In this month of March Madness, where there much anticipation about the NCAA basketball championship, Long Island already has a second-place winner, not in athletics but in science.
Last week Michelle Hackman, from Great Neck, took next-to-best in the 70th anniversary of the nationally prestigious Intel science competition, formerly known as the Westinghouse Science Talent Search.
Hackman walks away with $75,000 for her research project, the results of which I’ve already cited in one of my classes this semester. Hackman knew from market research that people separated from their cell phones experienced increased anxiety. She wanted to know if teenagers experienced the same effect.
In Hackman’s study 150 teens were separated into two groups, one that kept their cell phones, the other that did without. The teenagers were then left alone in a room. Based on the results from adults, Hackman expected to find increased anxiety in those that had to surrender their cell phones.
But that wasn’t the case. Rather than becoming agitated, the opposite happened. Without their phones, many teens fell asleep and their anxiety level remained about steady.
Without their cell phones, Hackman concluded, teenagers are under-stimulated. Receiving text messages and calls, she concluded, is much like hits from cocaine. It is a stimulant. Cell phoneless teenagers experienced withdrawal symptoms, not anxiety.
Hackman had help in carrying out her study, using 10 trained assistants to administer and record her results. This seems a bit much for relatively straightforward study and a bit unfair for a high school student who is supposed to do the study by herself. But her approach was fair enough, for Hackman has been blind since she was eight-years-old.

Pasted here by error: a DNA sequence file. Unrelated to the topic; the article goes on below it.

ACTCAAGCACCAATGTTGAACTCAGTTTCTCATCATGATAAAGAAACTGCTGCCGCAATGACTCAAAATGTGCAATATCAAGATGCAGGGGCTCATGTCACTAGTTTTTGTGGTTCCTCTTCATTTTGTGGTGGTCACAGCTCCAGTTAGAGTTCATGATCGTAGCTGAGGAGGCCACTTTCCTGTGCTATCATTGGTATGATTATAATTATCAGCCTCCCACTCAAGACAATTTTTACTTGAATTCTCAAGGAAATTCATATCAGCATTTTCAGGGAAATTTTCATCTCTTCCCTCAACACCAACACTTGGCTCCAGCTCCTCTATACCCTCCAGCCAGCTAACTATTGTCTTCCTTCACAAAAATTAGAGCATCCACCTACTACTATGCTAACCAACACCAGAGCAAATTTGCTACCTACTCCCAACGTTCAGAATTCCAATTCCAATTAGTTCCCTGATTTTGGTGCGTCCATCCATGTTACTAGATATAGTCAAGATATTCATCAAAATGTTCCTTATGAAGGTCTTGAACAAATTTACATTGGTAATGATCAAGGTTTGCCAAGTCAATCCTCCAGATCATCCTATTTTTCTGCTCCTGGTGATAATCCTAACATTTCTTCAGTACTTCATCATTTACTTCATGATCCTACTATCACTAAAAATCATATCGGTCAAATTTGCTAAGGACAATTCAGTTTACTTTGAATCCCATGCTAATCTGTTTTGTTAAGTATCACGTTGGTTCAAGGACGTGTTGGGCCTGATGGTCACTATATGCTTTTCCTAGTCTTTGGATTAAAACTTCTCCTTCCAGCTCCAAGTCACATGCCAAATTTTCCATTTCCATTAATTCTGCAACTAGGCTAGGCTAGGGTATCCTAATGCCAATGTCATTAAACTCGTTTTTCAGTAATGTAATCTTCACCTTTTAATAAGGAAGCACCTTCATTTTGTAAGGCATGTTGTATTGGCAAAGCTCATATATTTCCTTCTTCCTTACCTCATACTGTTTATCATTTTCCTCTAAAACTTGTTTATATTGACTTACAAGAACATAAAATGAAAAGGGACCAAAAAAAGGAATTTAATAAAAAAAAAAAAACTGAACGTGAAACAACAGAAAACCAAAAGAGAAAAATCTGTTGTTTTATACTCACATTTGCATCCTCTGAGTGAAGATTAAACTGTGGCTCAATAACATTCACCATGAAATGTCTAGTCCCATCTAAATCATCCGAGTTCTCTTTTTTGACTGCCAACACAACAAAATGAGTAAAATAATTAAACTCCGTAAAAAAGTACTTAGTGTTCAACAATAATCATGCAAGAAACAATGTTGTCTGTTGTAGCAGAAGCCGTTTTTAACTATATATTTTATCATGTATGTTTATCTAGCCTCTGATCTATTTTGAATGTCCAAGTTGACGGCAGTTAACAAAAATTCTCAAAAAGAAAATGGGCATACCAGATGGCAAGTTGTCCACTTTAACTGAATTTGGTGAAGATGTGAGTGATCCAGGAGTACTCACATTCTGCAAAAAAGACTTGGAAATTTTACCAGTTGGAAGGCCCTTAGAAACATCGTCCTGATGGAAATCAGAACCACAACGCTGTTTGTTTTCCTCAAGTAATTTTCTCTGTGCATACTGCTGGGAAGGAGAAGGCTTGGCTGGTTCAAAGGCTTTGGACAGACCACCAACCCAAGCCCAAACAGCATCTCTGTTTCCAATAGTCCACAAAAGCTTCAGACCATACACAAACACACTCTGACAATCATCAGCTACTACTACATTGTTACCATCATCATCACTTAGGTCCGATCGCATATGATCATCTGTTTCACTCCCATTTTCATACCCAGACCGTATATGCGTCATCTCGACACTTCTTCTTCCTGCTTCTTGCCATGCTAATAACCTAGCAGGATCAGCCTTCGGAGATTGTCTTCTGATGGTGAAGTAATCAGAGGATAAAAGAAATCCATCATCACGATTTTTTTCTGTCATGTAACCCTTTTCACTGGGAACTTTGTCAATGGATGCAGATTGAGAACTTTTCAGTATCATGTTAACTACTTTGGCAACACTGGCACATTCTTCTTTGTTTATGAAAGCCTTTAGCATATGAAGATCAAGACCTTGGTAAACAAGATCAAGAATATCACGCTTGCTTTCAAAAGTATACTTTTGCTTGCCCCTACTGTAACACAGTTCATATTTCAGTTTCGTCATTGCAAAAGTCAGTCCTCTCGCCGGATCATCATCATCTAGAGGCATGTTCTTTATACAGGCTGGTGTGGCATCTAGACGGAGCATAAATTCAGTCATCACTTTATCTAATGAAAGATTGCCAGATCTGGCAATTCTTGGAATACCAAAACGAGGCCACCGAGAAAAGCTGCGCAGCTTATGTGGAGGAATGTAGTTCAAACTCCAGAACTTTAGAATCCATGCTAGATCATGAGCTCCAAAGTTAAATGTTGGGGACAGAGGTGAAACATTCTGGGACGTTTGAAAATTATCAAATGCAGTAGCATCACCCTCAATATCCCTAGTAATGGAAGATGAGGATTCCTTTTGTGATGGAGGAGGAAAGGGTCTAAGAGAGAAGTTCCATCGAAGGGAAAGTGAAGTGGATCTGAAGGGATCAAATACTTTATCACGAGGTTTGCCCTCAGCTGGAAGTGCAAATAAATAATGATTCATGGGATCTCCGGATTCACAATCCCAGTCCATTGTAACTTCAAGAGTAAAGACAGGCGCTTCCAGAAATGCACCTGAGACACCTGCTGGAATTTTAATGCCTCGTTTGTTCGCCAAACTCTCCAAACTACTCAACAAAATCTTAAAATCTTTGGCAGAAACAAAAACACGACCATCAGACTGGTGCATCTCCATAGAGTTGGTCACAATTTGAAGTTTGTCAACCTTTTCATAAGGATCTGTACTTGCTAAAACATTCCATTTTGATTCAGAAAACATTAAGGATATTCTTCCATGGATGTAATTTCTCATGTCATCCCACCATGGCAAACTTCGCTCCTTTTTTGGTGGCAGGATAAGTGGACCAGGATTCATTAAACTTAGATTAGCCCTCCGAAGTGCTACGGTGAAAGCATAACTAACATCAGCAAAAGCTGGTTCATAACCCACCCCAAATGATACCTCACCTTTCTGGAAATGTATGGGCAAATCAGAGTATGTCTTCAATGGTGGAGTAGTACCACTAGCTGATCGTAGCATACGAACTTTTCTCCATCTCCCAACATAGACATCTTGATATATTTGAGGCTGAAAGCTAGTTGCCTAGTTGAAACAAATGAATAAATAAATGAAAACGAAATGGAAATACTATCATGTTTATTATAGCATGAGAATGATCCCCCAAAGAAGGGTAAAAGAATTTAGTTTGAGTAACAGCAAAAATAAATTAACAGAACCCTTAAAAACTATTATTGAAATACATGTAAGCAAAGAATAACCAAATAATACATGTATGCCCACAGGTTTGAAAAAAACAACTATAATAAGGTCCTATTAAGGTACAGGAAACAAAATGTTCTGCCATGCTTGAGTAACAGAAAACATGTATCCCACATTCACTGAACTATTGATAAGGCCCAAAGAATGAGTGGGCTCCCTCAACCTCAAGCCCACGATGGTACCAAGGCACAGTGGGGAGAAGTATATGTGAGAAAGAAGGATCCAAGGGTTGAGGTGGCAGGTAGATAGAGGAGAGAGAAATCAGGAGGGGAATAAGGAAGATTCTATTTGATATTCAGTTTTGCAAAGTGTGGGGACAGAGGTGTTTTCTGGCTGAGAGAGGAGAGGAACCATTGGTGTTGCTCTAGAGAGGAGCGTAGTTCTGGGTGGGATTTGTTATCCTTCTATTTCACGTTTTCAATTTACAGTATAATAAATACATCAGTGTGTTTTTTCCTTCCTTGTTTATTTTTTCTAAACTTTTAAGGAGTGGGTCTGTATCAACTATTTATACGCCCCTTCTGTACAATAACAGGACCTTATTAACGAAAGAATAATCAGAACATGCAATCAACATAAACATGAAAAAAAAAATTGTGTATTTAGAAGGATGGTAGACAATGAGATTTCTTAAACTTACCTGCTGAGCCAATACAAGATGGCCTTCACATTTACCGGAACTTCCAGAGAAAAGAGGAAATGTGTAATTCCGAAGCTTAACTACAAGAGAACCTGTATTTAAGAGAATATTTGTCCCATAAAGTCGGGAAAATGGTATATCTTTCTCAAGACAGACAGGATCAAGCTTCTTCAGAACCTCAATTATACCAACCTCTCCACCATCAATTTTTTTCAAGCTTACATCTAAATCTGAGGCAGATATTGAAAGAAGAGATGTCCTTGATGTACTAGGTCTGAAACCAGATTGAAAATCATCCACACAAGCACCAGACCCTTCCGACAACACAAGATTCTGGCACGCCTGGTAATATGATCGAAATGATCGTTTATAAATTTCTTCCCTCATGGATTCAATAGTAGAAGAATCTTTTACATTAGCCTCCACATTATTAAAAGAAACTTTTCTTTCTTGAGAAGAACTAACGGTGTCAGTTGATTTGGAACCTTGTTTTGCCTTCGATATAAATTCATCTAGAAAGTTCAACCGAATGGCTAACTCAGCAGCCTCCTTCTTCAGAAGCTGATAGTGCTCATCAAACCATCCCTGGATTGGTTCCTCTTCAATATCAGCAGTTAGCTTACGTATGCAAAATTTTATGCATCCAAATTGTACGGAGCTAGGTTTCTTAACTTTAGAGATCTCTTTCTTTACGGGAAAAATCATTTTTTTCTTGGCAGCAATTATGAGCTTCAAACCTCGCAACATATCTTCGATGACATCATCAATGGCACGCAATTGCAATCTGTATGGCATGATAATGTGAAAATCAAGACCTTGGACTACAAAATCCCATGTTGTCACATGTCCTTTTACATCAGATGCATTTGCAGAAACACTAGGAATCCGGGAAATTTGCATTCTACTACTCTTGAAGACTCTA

As if winning second place wasn’t a big enough deal (and I remember how big this really is from my days as a high school student where many of my classmates at Stuyvesant competed for the honor) and as if being blind on top of that isn’t enough to leave you impressed, for the last couple of years Hackman and a friend, Daniel Cohanapour, have been responsible for funding the construction of a school for poor girls in Cambodia. She and Cohanapour were moved to action after reading an article by columnist Nicolas Kristof in the NY Times about the atrocious conditions of girls in that country.
Of all the things that made the deepest impression upon me about Hackman was response to a question posed to her during the two-day judging in Washington. While this is a science competition and the judges are themselves scientists, some of the questions were random in nature. One question was: If you were sent back in time a million years, what would you bring with you? She said, “I’d probably bring somebody else along because I’d be lonely.”
For that answer alone, I’d give her my first-place ethics prize.